BARTH: ISO 14001 has allowed us to have an environmental standard globally. We always had what we call standard business or operating practices—our customers expect us to act and behave in the same fashion wherever we are in the world. So we have put a lot of internal business processes in place to make that happen. If we make an improvement in one place, we can improve everywhere. Six Sigma gave us the methodology and the analytical ability and the process to take this to another notch—to drive waste and cost out, improve our operating processes and the robustness of the products we take to market. When we first brought Six Sigma into the company, I personally visited with the Six Sigma academy at least three or four times because we didn’t want a canned approach. It had to be something that our organization would embrace. Once we started it, then we measured ourselves against all the other companies that you read about that embrace Six Sigma on how fast we were able to implement it, how we improved the quality and processes of JCI and how we improved the return to either our shareholders or, in many cases, to our customers. The demands of the market are such that every time you want to improve your bottom line a little bit, you have got to improve your customers’ a whole lot. Six Sigma was a way for us to do that—it made it more of a science than an art.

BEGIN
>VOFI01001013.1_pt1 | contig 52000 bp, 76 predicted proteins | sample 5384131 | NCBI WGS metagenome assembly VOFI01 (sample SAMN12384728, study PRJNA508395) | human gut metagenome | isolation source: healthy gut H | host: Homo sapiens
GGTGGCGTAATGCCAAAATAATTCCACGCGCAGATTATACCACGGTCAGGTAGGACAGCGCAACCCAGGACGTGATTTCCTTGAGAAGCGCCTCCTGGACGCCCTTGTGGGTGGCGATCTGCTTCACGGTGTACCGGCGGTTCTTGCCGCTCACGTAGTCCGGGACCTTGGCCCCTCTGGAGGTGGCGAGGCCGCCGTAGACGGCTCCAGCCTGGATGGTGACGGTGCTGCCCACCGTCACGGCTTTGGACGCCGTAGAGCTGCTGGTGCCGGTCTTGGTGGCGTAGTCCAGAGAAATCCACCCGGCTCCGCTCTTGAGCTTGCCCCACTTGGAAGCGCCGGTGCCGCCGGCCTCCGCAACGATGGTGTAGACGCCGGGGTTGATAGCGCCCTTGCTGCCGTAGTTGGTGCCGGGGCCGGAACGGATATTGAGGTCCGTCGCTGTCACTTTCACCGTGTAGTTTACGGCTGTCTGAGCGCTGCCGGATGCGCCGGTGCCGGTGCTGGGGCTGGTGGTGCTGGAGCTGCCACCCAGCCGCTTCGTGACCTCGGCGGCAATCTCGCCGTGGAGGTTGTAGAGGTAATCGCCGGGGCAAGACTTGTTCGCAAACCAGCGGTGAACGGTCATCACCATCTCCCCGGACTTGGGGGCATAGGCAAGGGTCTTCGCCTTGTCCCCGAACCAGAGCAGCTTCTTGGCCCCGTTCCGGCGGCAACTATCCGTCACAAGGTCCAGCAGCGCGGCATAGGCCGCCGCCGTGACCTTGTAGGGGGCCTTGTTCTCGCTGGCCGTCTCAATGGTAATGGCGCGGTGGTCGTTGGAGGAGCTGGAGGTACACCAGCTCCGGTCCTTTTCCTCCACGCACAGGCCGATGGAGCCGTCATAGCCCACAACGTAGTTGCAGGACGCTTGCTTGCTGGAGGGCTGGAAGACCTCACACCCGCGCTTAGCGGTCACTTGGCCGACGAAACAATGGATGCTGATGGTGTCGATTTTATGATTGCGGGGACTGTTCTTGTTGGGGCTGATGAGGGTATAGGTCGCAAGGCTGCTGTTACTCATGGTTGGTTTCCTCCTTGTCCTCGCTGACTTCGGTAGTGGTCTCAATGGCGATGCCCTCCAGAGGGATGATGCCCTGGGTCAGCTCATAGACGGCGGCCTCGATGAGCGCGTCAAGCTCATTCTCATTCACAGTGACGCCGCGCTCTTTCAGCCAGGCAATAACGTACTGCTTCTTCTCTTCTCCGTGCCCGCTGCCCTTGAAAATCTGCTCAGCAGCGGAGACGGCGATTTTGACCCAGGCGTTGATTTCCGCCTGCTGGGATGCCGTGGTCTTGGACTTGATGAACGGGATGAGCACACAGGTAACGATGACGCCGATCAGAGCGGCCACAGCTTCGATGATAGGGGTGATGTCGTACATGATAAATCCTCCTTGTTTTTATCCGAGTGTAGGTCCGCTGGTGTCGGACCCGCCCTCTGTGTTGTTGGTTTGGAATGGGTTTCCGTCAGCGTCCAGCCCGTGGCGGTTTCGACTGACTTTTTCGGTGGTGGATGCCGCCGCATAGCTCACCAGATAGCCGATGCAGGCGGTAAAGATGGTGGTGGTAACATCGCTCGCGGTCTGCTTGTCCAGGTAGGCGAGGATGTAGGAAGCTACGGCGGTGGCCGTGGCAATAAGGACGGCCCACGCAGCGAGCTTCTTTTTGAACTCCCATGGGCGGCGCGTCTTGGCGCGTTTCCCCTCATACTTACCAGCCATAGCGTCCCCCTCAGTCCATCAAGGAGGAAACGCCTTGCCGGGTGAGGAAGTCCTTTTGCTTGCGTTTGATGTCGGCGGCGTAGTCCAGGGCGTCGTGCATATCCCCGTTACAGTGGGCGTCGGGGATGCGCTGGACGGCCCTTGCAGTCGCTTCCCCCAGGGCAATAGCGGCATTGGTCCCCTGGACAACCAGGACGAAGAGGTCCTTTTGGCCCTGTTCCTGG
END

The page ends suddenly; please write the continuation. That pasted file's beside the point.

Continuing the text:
How do you keep employees motivated to keep going and not just be satisfied with where they are at today?

BARTH: We know our values and the five or six things that are really important to us. We live it throughout the organization and we touch on it a lot. When you are able to develop a culture, it gives you opportunities to raise the bar and put expectations in place that are self-perpetuating. The better you get, the better you get at it.

We have customers that are expanding and want to continue to expand. In order for us to share in that growth, we have to provide value in our relationships. I believe we are able to partner uniquely with each customer, we are able to understand who the customer is and, as a result, there is a commitment that goes along with that. Fortunately we are dedicated to living up to those commitments.

So what’s next for Johnson Controls?

BARTH: We will continue to do what we do well. We have two great businesses that have tremendous growth opportunities. There’s so much interplay, even though we are in totally different markets. If you look at the innovations and the technology and our efforts to drive the sustainability aspect from the perspective of the environment, energy, comfort. . . you couldn’t be in a better seat than mine.